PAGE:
We Love the City

The monologue is my preferred method of discourse.

No one cares about Girl Comics


I haven’t paid particularly close attention to the blogosphere over the past few months, but the reaction to Marvel’s Girl Comics has been amusing.

The obvious: It’s a pretty good lineup of talent. G. Willow Wilson, Amanda Conner, Carla Speed McNeil, Jill Thompson, and others. I’ll probably check it out.
I’m not sure about the title. On the one hand, it’s fairly silly. On the other hand, “Wedesday Comics” was a pretty silly name, and Marvel once published Giant-Sized Man Thing, so, you know, there’s precedent.

Some people are skeptical. Some see see the whole thing as a gimmick, an empty gesture Marvel can use to brush off accusations of only publishing books for boys by boys. And they’re probably right: Anyone who thinks this book represents a new approach to publishing for Marvel is going to be sorely disappointed. Girl Comics is, at best, a token offering to a market that may or may not exist.

But it goes both ways. Marvel may ignore these talented women creators 99% of the time, but so do most of the fans, male and female alike. Most people recognize the talented lineup, but some casual searching suggests few fans would be talking about these women if they weren’t appearing in this anthology or working on a similar title. (Amanda Conner is the obvious exception. Incidentally, I love her art but can’t think of a single title she’s drawn that appeals to me.)

I may have missed it, but I don’t see a lot of people talking about Thompson’s Beasts of Burden, Wilson’s Air, or McNeil’s Finder – and you can read the latter for free on the net.  (To be clear: There probably are many people talking about them. Just not the same people who talk about Marvel and Girl Comics.) And these aren’t even the “go read manga or Satrapi” suggestions that get thrown around when people talk about comics by/for women – Beasts is about animals investigating supernatural stuff, Air is a globetrotting mystical adventure comic, and Finder… well, Finder’s a bit more difficult to explain, but there’s fantasy/sci-fi stuff and you can read it for free. These are spiritual and thematic relatives to the superhero tradition. They’re hardly from obscure publishers: Burden is published by Dark Horse, Air by DC, and Finder is free on the web.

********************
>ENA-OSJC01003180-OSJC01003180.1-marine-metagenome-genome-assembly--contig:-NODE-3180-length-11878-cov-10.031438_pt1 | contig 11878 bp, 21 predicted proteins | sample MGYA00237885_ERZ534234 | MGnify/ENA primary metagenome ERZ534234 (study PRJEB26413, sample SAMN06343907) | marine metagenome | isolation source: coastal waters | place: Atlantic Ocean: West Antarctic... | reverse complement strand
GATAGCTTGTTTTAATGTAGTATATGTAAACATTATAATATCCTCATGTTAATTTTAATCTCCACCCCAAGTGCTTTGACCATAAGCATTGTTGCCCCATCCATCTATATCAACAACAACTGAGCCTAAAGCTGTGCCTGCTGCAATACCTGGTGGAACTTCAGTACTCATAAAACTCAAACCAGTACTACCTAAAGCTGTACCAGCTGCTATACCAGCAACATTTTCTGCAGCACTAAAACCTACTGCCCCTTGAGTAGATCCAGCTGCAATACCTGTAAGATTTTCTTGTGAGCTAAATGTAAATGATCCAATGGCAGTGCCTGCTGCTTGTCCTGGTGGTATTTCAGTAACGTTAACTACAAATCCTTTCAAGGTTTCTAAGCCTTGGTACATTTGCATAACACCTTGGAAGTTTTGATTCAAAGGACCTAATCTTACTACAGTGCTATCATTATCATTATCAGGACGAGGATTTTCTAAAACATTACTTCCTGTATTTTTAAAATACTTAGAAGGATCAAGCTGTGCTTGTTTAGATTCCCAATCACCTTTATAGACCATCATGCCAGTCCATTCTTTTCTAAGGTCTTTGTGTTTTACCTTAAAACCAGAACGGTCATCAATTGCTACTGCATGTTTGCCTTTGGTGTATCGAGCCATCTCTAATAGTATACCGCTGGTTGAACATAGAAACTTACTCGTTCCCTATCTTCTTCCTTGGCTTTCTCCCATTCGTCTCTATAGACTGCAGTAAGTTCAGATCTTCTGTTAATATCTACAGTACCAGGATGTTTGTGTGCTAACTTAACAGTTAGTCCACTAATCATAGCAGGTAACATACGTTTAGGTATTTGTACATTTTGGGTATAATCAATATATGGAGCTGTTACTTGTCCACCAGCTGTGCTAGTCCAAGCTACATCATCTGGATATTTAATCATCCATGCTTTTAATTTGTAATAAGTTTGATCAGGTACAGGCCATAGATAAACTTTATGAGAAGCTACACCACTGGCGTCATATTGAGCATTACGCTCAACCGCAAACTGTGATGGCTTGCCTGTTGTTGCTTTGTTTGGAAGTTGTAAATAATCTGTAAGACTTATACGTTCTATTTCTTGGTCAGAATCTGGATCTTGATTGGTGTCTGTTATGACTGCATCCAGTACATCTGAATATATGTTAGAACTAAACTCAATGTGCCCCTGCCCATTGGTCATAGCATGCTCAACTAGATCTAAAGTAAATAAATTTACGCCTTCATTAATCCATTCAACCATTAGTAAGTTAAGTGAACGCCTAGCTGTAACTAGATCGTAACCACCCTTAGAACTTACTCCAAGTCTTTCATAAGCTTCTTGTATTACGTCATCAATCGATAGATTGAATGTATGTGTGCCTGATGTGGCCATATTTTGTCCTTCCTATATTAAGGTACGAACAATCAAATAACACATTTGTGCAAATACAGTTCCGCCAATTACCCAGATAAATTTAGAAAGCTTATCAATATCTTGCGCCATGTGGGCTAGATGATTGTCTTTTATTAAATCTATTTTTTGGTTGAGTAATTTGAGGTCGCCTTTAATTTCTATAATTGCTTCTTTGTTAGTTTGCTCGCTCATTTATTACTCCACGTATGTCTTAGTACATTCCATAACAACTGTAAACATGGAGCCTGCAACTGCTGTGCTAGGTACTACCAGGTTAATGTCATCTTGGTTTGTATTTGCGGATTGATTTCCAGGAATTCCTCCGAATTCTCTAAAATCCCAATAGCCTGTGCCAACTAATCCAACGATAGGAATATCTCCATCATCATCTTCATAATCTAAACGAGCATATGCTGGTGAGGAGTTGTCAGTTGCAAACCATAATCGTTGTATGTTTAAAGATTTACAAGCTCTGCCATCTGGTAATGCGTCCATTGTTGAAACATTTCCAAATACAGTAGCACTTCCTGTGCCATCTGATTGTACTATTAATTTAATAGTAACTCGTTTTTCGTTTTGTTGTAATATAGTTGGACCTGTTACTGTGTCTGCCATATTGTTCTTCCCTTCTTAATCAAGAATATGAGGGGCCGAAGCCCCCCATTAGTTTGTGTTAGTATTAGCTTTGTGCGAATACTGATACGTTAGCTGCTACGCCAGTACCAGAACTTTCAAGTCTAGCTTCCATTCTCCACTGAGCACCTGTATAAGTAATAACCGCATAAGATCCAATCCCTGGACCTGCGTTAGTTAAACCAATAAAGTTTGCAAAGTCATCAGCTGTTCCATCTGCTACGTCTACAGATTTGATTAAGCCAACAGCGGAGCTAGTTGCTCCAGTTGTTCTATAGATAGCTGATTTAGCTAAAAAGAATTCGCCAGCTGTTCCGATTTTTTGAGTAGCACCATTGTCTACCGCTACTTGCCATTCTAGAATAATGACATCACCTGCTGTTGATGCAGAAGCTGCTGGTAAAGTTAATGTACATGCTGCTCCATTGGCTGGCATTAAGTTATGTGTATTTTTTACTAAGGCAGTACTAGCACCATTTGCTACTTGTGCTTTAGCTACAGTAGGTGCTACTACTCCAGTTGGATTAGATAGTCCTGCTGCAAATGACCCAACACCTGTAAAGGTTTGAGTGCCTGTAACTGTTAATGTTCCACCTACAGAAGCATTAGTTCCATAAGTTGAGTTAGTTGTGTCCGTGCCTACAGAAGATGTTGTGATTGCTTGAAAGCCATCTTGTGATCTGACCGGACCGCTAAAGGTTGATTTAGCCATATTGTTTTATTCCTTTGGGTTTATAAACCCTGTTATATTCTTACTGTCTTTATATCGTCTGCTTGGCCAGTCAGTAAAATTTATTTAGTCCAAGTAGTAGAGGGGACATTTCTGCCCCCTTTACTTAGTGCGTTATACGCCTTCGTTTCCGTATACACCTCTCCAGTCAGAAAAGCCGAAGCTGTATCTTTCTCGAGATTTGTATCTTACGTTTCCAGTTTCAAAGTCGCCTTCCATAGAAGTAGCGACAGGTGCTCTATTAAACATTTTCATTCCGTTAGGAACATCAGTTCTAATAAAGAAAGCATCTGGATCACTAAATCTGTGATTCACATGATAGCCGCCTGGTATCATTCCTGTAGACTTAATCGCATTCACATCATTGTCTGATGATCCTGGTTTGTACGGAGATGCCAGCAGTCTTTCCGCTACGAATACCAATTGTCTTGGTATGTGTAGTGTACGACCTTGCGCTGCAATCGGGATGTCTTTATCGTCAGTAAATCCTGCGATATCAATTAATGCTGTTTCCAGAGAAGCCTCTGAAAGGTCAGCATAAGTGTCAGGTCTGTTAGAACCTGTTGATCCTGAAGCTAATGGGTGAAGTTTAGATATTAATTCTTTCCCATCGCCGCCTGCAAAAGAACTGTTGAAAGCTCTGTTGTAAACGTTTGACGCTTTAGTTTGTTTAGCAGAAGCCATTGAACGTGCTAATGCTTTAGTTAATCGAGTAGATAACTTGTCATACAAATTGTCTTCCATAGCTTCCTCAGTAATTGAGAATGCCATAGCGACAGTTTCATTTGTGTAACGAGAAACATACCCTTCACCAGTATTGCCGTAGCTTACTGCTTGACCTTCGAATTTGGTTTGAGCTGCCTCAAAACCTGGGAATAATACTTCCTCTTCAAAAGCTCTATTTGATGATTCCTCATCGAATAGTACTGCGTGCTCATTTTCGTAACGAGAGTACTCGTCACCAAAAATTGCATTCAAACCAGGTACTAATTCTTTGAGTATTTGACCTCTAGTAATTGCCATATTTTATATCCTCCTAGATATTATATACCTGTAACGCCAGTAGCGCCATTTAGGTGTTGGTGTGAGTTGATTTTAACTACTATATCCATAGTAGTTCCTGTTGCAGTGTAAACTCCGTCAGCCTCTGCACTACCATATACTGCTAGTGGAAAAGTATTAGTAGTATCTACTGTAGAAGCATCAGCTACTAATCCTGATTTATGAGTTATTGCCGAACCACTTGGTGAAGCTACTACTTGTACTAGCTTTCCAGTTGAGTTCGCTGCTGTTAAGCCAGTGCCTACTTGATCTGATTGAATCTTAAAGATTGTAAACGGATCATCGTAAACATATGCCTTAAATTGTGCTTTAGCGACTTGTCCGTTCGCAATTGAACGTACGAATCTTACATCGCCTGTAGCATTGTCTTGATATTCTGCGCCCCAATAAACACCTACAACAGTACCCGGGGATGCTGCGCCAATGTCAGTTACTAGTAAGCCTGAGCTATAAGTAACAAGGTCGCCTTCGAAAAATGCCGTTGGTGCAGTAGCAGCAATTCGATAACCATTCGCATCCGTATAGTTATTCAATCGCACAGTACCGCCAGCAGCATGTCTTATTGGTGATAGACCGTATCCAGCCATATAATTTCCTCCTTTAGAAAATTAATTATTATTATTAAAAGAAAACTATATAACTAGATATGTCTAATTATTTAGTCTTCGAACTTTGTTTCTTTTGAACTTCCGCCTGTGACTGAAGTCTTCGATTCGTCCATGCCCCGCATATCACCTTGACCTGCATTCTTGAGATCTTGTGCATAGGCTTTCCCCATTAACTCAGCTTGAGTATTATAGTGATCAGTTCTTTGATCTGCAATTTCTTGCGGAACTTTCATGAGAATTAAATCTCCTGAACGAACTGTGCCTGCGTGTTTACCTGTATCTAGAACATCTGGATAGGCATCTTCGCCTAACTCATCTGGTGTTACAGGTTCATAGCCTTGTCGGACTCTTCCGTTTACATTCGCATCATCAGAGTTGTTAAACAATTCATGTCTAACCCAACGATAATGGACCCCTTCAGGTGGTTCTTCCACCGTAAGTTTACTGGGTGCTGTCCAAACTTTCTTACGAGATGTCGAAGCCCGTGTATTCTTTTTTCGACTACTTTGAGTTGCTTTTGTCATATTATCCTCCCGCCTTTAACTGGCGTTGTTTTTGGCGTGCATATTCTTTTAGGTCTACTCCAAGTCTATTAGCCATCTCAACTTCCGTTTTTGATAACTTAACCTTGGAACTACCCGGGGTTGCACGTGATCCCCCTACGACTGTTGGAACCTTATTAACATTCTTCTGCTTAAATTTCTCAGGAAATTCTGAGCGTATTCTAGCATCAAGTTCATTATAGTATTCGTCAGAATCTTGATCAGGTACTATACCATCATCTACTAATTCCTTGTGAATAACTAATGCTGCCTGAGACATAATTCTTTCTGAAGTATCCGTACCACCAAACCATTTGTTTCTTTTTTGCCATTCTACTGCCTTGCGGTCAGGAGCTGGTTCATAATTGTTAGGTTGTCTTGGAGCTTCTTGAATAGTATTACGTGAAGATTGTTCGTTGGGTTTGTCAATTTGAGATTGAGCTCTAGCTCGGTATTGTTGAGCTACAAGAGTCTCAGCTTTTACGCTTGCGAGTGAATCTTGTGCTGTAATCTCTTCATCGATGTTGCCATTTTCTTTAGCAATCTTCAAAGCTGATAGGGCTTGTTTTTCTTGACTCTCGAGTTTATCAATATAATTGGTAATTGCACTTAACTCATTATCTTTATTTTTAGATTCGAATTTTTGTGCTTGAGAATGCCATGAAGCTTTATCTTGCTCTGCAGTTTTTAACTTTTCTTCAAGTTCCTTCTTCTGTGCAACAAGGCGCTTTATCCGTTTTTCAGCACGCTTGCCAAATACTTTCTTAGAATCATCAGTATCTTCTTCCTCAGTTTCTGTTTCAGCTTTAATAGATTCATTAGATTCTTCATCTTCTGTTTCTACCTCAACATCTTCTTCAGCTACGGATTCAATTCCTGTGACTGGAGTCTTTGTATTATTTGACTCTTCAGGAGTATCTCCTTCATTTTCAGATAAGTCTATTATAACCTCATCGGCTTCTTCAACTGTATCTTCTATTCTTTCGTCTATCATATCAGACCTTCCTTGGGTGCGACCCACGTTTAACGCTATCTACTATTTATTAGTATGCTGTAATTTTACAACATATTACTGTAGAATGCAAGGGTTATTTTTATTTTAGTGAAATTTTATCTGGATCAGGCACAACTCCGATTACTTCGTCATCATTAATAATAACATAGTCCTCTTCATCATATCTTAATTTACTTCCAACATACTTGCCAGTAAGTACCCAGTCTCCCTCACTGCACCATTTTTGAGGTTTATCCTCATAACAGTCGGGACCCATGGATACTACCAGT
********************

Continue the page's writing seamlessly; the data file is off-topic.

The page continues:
Most people don’t care, of course, because they’re not even working on a Legion of Superheroes spinoff. Which is completely understandable, since most people don’t care who writes and draws their superhero comics anyway.

That’s not entirely true. Obviously more people will buy, say, an X-Men comic by Joss Whedon and John Cassaday than one by Peter Milligan and Roger Cruz. But many people, the core audience that keeps these titles alive, will keep buying the book no matter who works on it. Few people will follow those favourite creators to another, less popular title, and even fewer will follow them to another company.

All of which is how we arrived at the status quo: Marvel (and DC) is in the business of making money. They’re kind of narrow-minded about it, though, so they only want to make money on stuff that has already made money. And since no one seems to be rushing out to their local comic book store to demand the latest works by some of the most talented creators in comics, they’re in no rush to hire any real new blood.

Of course there are some institutional issues. Of course some boys who publish superhero comics don’t think girls can create them. (Manohla Dargis‘ discussion of female directors in Hollywood is a great reference.) Of course some boys who read comics will think comics made by girls come with cooties, and the boys who make comics will be afraid of that. Even as we speak, irate fans dedicated to equality are flocking to message boards to complain the project discriminates against male creators. (But they’re also flocking to message boards to complain that Marvel still hasn’t published a new ROM series, so whatever.)

But most superhero readers are so finicky and particular that it almost doesn’t matter. Marvel may not be able to see outside of its gender-friendly box, but most of its readers can’t see outside their favourite brand. And we’re all worse off for it.